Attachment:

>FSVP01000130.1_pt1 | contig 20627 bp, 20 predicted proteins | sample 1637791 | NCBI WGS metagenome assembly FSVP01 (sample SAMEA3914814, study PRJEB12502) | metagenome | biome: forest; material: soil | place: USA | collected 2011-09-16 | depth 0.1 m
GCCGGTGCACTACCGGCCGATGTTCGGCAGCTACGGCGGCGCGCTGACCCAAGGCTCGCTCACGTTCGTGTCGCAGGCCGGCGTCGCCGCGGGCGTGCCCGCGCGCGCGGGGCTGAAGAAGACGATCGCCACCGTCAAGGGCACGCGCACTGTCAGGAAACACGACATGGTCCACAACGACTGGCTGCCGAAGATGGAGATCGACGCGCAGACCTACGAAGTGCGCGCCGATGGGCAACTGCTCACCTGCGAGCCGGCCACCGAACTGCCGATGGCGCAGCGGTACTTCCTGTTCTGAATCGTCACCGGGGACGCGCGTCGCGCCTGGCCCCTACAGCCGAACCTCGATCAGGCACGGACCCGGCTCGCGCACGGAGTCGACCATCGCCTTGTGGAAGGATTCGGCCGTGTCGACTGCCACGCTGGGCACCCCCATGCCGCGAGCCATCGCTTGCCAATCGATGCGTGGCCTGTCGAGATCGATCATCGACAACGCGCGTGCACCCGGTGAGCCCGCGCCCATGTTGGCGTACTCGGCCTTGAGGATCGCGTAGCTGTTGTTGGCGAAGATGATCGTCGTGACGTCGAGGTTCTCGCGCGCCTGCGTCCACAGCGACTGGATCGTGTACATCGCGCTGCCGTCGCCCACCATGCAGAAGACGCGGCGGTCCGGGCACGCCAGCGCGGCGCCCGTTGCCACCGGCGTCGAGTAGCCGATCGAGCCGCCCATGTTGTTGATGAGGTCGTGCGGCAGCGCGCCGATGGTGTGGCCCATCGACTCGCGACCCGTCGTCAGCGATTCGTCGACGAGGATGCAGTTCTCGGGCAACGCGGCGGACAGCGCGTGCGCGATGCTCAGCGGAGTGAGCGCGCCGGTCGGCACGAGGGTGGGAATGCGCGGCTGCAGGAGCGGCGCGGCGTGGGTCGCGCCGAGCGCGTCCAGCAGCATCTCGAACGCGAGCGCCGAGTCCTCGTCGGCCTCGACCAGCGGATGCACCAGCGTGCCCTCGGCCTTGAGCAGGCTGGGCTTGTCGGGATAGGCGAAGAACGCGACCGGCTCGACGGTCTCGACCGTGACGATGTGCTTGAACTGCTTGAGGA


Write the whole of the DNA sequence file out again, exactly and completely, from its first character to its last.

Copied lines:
>FSVP01000130.1_pt1 | contig 20627 bp, 20 predicted proteins | sample 1637791 | NCBI WGS metagenome assembly FSVP01 (sample SAMEA3914814, study PRJEB12502) | metagenome | biome: forest; material: soil | place: USA | collected 2011-09-16 | depth 0.1 m
GCCGGTGCACTACCGGCCGATGTTCGGCAGCTACGGCGGCGCGCTGACCCAAGGCTCGCTCACGTTCGTGTCGCAGGCCGGCGTCGCCGCGGGCGTGCCCGCGCGCGCGGGGCTGAAGAAGACGATCGCCACCGTCAAGGGCACGCGCACTGTCAGGAAACACGACATGGTCCACAACGACTGGCTGCCGAAGATGGAGATCGACGCGCAGACCTACGAAGTGCGCGCCGATGGGCAACTGCTCACCTGCGAGCCGGCCACCGAACTGCCGATGGCGCAGCGGTACTTCCTGTTCTGAATCGTCACCGGGGACGCGCGTCGCGCCTGGCCCCTACAGCCGAACCTCGATCAGGCACGGACCCGGCTCGCGCACGGAGTCGACCATCGCCTTGTGGAAGGATTCGGCCGTGTCGACTGCCACGCTGGGCACCCCCATGCCGCGAGCCATCGCTTGCCAATCGATGCGTGGCCTGTCGAGATCGATCATCGACAACGCGCGTGCACCCGGTGAGCCCGCGCCCATGTTGGCGTACTCGGCCTTGAGGATCGCGTAGCTGTTGTTGGCGAAGATGATCGTCGTGACGTCGAGGTTCTCGCGCGCCTGCGTCCACAGCGACTGGATCGTGTACATCGCGCTGCCGTCGCCCACCATGCAGAAGACGCGGCGGTCCGGGCACGCCAGCGCGGCGCCCGTTGCCACCGGCGTCGAGTAGCCGATCGAGCCGCCCATGTTGTTGATGAGGTCGTGCGGCAGCGCGCCGATGGTGTGGCCCATCGACTCGCGACCCGTCGTCAGCGATTCGTCGACGAGGATGCAGTTCTCGGGCAACGCGGCGGACAGCGCGTGCGCGATGCTCAGCGGAGTGAGCGCGCCGGTCGGCACGAGGGTGGGAATGCGCGGCTGCAGGAGCGGCGCGGCGTGGGTCGCGCCGAGCGCGTCCAGCAGCATCTCGAACGCGAGCGCCGAGTCCTCGTCGGCCTCGACCAGCGGATGCACCAGCGTGCCCTCGGCCTTGAGCAGGCTGGGCTTGTCGGGATAGGCGAAGAACGCGACCGGCTCGACGGTCTCGACCGTGACGATGTGCTTGAACTGCTTGAGGA